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Combined treatment with dipeptidyl peptidase 4 (DPP4) inhibitor sitagliptin and elemental diets reduced indomethacin-induced intestinal injury in rats via the increase of mucosal glucagon-like peptide-2 concentration.

  • Author(s): Fujiwara, Kaori
  • Inoue, Takuya
  • Yorifuji, Naoki
  • Iguchi, Munetaka
  • Sakanaka, Taisuke
  • Narabayashi, Ken
  • Kakimoto, Kazuki
  • Nouda, Sadaharu
  • Okada, Toshihiko
  • Ishida, Kumi
  • Abe, Yosuke
  • Masuda, Daisuke
  • Takeuchi, Toshihisa
  • Fukunishi, Shinya
  • Umegaki, Eiji
  • Akiba, Yasutada
  • Kaunitz, Jonathan D
  • Higuchi, Kazuhide
  • et al.
Abstract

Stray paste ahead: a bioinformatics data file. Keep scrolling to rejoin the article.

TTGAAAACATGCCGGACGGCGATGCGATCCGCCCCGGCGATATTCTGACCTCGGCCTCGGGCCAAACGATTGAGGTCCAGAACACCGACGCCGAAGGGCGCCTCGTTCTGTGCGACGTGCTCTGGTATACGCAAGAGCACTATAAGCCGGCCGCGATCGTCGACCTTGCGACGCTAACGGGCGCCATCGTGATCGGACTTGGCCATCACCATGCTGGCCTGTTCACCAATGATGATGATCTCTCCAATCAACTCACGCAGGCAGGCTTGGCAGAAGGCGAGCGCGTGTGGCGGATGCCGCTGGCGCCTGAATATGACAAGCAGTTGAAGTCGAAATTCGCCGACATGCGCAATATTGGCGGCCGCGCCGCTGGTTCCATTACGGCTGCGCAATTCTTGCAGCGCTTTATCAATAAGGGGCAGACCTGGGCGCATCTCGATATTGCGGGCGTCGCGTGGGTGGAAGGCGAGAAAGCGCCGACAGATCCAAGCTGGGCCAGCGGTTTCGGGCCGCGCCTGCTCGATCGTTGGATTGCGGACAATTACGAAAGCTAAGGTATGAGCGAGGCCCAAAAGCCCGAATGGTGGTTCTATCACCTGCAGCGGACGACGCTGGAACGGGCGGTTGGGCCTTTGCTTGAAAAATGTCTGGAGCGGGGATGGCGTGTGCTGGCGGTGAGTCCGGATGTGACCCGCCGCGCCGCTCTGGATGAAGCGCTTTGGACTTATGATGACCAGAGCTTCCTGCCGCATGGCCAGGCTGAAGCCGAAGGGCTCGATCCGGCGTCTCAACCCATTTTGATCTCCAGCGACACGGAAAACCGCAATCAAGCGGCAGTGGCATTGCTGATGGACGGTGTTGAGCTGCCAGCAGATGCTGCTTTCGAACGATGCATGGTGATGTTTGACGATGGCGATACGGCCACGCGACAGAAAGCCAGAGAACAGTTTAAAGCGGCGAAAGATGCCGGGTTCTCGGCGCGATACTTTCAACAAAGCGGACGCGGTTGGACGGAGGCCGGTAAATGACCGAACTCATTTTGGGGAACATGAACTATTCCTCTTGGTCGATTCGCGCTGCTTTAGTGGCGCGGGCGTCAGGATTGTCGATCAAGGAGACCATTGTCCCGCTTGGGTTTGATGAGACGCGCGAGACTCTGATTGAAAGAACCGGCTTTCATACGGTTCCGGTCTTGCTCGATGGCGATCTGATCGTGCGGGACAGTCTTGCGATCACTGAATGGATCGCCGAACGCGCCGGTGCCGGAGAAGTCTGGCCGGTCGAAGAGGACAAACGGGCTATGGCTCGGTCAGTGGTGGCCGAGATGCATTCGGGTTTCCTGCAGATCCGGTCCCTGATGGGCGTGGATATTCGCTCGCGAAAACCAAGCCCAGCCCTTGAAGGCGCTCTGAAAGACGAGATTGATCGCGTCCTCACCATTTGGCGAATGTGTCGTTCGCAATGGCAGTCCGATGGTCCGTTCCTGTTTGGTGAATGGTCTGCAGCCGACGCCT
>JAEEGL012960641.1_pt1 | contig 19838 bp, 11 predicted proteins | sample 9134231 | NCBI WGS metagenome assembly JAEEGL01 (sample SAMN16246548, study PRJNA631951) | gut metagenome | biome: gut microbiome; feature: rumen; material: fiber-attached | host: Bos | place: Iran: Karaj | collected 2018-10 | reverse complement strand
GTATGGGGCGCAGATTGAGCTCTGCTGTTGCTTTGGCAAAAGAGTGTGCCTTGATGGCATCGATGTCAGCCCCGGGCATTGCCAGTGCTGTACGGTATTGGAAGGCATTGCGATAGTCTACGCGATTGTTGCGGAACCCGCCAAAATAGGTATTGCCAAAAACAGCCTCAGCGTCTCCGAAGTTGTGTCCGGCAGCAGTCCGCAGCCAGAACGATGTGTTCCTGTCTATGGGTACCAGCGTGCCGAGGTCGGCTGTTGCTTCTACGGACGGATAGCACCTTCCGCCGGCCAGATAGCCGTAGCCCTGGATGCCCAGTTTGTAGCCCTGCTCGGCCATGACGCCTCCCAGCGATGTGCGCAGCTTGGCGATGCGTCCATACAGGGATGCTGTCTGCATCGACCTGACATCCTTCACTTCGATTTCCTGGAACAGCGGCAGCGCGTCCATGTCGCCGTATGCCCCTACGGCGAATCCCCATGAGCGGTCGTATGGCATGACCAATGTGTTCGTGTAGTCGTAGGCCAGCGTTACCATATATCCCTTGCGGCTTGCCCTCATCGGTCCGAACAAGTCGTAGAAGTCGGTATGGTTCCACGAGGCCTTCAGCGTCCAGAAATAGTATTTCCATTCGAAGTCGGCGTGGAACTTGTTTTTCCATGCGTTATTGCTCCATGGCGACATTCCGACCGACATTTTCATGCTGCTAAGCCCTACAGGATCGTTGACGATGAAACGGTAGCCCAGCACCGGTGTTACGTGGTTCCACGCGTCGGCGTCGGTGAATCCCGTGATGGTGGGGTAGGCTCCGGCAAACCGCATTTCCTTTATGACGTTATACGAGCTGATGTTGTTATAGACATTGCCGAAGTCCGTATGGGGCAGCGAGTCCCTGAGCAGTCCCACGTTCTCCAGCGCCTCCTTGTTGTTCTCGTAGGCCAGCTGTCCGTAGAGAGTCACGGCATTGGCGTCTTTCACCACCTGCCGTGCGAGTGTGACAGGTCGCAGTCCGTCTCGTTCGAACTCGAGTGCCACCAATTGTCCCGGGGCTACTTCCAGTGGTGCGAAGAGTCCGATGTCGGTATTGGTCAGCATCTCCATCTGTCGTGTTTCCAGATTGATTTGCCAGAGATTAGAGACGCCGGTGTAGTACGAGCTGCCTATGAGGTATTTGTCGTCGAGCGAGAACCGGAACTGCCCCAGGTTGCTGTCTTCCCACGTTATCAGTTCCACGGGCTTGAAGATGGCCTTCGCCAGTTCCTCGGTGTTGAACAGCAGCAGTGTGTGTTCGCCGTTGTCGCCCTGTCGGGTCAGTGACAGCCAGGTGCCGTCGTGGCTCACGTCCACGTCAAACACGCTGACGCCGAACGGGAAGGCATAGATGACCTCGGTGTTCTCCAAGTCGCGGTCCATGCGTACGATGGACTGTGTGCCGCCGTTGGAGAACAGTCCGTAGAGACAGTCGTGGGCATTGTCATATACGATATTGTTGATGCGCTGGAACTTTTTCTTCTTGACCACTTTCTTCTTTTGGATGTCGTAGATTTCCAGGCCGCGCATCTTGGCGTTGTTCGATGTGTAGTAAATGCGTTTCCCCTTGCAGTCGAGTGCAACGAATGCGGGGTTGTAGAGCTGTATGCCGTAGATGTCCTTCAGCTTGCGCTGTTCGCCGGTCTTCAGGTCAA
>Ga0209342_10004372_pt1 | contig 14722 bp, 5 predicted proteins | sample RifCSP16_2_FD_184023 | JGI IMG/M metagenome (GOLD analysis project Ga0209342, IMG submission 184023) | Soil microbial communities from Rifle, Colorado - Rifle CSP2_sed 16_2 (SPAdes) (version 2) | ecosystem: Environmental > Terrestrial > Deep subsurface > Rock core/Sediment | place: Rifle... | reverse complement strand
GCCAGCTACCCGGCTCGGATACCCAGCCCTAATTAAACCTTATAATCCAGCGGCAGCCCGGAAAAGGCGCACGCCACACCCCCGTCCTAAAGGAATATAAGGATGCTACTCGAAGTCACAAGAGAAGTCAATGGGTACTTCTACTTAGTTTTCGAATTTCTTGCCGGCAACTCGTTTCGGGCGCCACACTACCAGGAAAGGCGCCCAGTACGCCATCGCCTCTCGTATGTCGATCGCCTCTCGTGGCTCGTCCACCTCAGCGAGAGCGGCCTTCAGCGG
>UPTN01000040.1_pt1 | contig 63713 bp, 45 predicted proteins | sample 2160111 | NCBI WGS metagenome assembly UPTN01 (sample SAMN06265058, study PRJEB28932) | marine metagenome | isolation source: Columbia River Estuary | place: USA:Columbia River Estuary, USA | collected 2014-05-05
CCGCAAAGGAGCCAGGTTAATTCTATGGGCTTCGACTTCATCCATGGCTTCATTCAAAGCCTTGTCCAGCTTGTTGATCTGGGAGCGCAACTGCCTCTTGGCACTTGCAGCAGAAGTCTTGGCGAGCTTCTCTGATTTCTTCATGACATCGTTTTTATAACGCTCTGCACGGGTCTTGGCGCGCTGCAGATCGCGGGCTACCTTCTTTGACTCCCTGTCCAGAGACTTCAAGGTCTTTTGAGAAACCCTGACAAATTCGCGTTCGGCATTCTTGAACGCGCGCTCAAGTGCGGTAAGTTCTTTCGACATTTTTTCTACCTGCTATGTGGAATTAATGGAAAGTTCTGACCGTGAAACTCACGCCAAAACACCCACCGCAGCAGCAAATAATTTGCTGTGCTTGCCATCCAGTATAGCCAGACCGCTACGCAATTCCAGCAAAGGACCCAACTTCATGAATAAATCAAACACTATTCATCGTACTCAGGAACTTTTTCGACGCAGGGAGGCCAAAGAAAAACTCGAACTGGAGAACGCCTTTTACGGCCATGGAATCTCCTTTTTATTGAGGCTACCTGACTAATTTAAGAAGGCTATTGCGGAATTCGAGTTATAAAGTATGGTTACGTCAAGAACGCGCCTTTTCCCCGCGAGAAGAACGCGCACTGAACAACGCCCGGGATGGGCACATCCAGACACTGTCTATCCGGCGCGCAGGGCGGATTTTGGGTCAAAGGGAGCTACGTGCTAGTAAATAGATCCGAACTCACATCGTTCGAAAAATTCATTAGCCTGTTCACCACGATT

The gut incretin glucagon-like peptide-1 (GLP-1) and the intestinotropic hormone GLP-2 are released from enteroendocrine L cells in response to ingested nutrients. Treatment with an exogenous GLP-2 analogue increases intestinal villous mass and prevents intestinal injury. Since GLP-2 is rapidly degraded by dipeptidyl peptidase 4 (DPP4), DPP4 inhibition may be an effective treatment for intestinal ulcers. We measured mRNA expression and DPP enzymatic activity in intestinal segments. Mucosal DPP activity and GLP concentrations were measured after administration of the DPP4 inhibitor sitagliptin (STG). Small intestinal ulcers were induced by indomethacin (IM) injection. STG was given before IM treatment, or orally administered after IM treatment with or without an elemental diet (ED). DPP4 mRNA expression and enzymatic activity were high in the jejunum and ileum. STG dose-dependently suppressed ileal mucosal enzyme activity. Treatment with STG prior to IM reduced small intestinal ulcer scores. Combined treatment with STG and ED accelerated intestinal ulcer healing, accompanied by increased mucosal GLP-2 concentrations. The reduction of ulcers by ED and STG was reversed by co-administration of the GLP-2 receptor antagonist. DPP4 inhibition combined with luminal nutrients, which up-regulate mucosal concentrations of GLP-2, may be an effective therapy for the treatment of small intestinal ulcers.

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